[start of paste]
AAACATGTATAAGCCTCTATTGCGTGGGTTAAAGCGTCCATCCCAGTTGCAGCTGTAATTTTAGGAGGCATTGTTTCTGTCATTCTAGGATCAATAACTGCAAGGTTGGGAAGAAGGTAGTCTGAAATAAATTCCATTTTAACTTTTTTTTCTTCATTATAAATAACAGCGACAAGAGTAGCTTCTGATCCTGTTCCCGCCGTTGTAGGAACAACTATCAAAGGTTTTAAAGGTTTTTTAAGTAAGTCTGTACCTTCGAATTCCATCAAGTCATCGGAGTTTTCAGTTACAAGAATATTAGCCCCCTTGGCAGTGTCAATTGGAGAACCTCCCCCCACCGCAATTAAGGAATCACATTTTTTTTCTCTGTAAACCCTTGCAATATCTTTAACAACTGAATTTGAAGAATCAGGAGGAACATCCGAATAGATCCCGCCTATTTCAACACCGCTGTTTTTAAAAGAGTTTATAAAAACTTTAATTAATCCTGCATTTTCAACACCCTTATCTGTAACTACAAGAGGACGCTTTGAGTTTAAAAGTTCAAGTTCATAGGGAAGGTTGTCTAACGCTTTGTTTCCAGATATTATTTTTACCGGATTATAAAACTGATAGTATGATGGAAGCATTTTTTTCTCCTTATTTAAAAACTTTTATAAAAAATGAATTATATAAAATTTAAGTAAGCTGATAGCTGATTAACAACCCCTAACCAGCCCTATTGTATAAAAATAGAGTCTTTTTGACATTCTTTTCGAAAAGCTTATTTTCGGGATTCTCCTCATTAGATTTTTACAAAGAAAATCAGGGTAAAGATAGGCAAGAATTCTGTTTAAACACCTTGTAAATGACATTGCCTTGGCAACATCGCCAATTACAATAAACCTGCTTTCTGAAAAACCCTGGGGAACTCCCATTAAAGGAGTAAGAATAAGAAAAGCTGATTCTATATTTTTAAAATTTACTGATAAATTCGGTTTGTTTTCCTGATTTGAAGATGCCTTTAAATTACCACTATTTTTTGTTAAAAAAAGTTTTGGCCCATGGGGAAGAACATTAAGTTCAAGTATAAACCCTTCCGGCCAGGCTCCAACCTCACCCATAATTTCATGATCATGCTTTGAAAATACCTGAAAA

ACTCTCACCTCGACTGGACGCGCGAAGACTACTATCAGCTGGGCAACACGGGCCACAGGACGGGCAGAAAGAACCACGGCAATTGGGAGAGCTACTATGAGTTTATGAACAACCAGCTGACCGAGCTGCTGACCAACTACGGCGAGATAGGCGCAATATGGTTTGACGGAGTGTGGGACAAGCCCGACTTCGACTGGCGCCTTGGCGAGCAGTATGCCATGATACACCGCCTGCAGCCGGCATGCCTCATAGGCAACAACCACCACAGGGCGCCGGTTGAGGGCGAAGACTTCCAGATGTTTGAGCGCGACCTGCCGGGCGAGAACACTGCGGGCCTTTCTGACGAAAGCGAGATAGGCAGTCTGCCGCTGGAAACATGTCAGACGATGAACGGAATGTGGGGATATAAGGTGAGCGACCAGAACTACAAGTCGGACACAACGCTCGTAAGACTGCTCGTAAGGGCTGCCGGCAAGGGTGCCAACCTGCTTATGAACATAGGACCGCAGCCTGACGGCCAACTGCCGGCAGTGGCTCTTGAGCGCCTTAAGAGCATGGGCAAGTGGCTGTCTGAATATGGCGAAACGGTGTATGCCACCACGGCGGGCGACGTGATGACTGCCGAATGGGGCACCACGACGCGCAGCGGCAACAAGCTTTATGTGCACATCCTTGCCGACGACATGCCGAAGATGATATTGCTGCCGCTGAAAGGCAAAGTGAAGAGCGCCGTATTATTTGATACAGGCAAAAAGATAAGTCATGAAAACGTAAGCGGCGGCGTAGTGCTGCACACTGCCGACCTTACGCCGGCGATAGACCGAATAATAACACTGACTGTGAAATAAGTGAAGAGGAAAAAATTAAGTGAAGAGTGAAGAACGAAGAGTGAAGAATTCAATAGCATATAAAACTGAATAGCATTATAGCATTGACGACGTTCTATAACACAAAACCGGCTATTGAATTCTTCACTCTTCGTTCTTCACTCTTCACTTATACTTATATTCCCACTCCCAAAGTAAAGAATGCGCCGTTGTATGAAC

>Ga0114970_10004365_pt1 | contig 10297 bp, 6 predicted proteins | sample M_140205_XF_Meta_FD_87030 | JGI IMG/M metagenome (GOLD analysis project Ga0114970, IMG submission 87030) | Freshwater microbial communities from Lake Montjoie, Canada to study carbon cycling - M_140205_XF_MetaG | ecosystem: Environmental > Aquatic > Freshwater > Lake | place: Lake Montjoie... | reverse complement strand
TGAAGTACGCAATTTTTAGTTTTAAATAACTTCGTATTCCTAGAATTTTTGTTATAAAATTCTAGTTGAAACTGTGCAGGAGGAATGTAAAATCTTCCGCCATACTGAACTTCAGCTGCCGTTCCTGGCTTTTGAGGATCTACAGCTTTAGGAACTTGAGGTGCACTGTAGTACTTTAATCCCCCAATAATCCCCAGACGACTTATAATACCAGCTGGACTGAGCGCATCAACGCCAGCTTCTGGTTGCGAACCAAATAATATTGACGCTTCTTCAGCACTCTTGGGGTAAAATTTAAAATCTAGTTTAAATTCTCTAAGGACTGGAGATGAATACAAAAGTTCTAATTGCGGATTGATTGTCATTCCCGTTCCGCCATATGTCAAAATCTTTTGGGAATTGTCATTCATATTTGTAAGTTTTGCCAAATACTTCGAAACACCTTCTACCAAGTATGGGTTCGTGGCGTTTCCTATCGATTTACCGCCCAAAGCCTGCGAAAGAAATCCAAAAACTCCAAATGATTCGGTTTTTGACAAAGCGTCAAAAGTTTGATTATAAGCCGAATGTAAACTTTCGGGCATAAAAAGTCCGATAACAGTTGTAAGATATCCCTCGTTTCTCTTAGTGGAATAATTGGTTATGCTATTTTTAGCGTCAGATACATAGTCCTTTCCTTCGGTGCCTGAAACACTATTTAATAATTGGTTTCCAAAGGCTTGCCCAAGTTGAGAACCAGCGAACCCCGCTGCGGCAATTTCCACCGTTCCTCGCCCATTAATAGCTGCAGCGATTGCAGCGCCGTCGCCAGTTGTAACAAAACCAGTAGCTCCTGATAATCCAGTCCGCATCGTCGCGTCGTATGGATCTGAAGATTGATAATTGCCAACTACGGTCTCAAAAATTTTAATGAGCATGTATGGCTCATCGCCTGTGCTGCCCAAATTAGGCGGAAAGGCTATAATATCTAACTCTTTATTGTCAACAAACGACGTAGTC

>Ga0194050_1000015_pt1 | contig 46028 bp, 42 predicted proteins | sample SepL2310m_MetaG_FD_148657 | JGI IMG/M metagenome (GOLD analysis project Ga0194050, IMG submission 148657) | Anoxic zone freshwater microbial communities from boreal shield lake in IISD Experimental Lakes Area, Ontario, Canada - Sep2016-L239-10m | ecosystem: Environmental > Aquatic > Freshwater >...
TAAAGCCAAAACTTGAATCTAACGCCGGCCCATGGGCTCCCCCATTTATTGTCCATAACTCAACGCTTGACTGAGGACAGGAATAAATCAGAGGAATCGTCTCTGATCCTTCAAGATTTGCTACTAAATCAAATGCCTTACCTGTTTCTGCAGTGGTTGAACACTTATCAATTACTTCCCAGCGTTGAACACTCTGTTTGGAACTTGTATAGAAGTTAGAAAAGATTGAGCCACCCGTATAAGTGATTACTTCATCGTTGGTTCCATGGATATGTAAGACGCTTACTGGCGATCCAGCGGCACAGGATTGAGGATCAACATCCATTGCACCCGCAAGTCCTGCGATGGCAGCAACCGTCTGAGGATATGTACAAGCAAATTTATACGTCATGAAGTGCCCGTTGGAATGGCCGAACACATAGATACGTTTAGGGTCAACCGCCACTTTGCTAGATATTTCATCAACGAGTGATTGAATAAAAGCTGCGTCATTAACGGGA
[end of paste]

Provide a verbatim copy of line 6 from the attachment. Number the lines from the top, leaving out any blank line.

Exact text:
TAAAGCCAAAACTTGAATCTAACGCCGGCCCATGGGCTCCCCCATTTATTGTCCATAACTCAACGCTTGACTGAGGACAGGAATAAATCAGAGGAATCGTCTCTGATCCTTCAAGATTTGCTACTAAATCAAATGCCTTACCTGTTTCTGCAGTGGTTGAACACTTATCAATTACTTCCCAGCGTTGAACACTCTGTTTGGAACTTGTATAGAAGTTAGAAAAGATTGAGCCACCCGTATAAGTGATTACTTCATCGTTGGTTCCATGGATATGTAAGACGCTTACTGGCGATCCAGCGGCACAGGATTGAGGATCAACATCCATTGCACCCGCAAGTCCTGCGATGGCAGCAACCGTCTGAGGATATGTACAAGCAAATTTATACGTCATGAAGTGCCCGTTGGAATGGCCGAACACATAGATACGTTTAGGGTCAACCGCCACTTTGCTAGATATTTCATCAACGAGTGATTGAATAAAAGCTGCGTCATTAACGGGA